Value investors like it when markets are dull and stocks are a bit out of favor. But during a bull market, it's a tough way to make a living: Even the master of value, Warren Buffett's Berkshire Hathaway, has been trailing the market over the past three years.
Still, some value investors like James Roumell, lead manager of Roumell Opportunistic Value Fund and president of Roumell Asset Management, have held their own by updating their strategies to reflect the undoubtedly upbeat market.
That involves some unusual moves, including taking relatively short-term positions in well-known stocks, most notably Apple, as well as smaller, long-term buys of virtual unknowns like mining name Sandstorm Metals & Energy. The results reported so far this year have been promising. In the most recent shareholder disclosure for the 52 weeks ended March 31, Roumell's flagship Opportunistic Value Fund reported a total return of 21.05 percent. During the same time period, Standard & Poor's 500 index gained 13.96 percent.
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Not that Roumell's preferred investments in stocks whose value has been overlooked are easy to come by. Overall stock valuations, he says, remain relatively high, leaving fewer underpriced assets. "It's why we are holding 35 percent [of the fund's assets] in cash," he says. To gauge the market's value, he uses a rule of thumb that Buffett often cites, comparing the value of the Russell Total Market Index, which includes 98 percent of the market capitalization of U.S. traded equities, to gross domestic product.
By that measure, stocks look pricey. The average total stock market value to GDP since 1970 has been 65 percent of GDP. It's about 100 percent now. Still, that's far below the nearly 200 percent in 2000 when Roumell took a timely exit from many of his holdings, and the fund showed positive returns in that downturn signalled by frothy stock prices.
Where is "value" now? Roumell's strategy has shifted to include a series of shorter-term, event-driven moves, as opposed to the deep-value plays he might pursue at other times. "There are instances where the herd goes so fiercely negative it builds on itself, and those situations are exploitable," he says, but "only for a 25 percent to 30 percent upside."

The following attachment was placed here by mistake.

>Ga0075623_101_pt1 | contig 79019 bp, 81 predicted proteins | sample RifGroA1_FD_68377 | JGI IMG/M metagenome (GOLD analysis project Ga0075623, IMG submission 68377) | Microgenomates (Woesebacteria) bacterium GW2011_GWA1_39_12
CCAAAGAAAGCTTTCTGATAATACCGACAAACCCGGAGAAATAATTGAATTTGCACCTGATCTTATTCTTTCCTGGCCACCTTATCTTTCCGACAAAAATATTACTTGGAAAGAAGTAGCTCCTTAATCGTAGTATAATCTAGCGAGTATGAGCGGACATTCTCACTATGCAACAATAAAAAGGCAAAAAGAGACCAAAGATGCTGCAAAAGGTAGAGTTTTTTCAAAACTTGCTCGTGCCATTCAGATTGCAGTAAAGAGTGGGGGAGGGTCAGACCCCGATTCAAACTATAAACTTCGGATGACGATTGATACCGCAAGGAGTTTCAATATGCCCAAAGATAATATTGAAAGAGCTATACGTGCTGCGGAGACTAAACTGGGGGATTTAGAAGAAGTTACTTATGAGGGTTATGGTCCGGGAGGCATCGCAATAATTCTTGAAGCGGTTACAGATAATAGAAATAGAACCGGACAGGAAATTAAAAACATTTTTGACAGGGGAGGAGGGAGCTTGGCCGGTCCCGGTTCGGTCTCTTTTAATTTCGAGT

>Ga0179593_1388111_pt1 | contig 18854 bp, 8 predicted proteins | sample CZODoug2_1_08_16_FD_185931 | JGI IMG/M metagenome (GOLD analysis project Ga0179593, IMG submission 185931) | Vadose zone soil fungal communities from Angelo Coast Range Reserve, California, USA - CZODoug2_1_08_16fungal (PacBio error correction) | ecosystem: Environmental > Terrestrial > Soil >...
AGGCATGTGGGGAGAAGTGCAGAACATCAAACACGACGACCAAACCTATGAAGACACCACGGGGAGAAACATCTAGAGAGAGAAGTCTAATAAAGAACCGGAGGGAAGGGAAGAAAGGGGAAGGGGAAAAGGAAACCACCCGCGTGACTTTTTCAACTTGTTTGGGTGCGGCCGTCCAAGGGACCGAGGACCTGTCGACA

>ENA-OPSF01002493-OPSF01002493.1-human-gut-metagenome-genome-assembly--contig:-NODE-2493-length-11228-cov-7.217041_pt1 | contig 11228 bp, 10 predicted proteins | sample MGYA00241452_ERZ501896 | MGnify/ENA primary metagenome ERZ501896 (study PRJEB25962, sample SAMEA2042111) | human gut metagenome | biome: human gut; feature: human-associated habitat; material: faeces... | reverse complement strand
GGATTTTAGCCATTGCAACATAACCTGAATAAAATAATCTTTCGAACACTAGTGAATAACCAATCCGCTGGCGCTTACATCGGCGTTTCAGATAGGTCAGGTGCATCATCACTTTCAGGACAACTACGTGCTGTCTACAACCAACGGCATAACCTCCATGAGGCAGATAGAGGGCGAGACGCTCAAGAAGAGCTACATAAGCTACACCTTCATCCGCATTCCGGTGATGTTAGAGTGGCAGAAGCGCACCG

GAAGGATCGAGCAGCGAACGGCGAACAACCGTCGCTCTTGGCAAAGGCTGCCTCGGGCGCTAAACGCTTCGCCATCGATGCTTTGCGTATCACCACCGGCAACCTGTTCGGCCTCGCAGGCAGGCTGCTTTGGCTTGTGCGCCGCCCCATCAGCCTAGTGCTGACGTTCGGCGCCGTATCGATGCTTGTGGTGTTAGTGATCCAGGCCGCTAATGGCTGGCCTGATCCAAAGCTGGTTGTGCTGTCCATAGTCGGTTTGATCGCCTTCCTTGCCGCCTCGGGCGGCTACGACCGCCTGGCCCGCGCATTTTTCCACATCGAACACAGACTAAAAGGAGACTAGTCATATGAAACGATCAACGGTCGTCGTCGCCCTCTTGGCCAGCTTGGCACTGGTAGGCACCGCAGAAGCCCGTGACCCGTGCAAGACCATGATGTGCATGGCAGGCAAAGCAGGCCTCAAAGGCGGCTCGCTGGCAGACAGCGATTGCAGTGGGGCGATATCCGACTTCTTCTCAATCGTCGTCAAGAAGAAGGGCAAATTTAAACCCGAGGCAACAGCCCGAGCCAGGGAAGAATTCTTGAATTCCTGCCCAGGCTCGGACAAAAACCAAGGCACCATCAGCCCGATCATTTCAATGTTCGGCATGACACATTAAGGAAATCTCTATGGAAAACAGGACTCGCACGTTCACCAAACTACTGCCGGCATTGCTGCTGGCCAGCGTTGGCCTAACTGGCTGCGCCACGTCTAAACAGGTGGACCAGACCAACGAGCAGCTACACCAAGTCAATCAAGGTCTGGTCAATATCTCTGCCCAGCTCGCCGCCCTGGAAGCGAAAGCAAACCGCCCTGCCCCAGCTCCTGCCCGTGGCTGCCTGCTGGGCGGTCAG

There, success has been mixed. He began buying Apple around the time it dropped from $700 to $500 in late December and early January. But so far, Apple shares he bought at an average price of $506 have been losers. Apple is near $450 now, and in an April statement, Roumell's fund reported a loss of 16 percent on the investment so far. He still considers Apple a value because minus its large cash holdings, its stock price is extremely low in relation to earnings.
That investment and others by less-common Apple investors caught the attention of Wall Street investors, who thought it might be another signal that the stock had hit bottom if value investors were buying. Hedge fund manager David Einhorn made a much-noticed acquisition of more than a million shares. Whether such bets will pay off remains to be seen.
Roumell, who draws outsized attention for his relatively small $300 million in funds because of its large returns in the value sector, has managed a 10.67 percent annualized return since the firm's 1999 inception, versus 3.62 percent for the S&P 500. His firm has also outperformed the Russell Value index by an average of about 2 percentage points per year over that span. The firm's cumulative 324.22 percent return compares with 238.09 percent for the Russell Value index and 65 percent for the S&P 500.
Another of Roumell's event-driven ideas has been a large position in the debt of struggling retailer J.C. Penney, a company long targeted by hedge funds as a turnaround play. Instead of buying the shares, Roumell bought its debt, which pays 8.85 percent yield.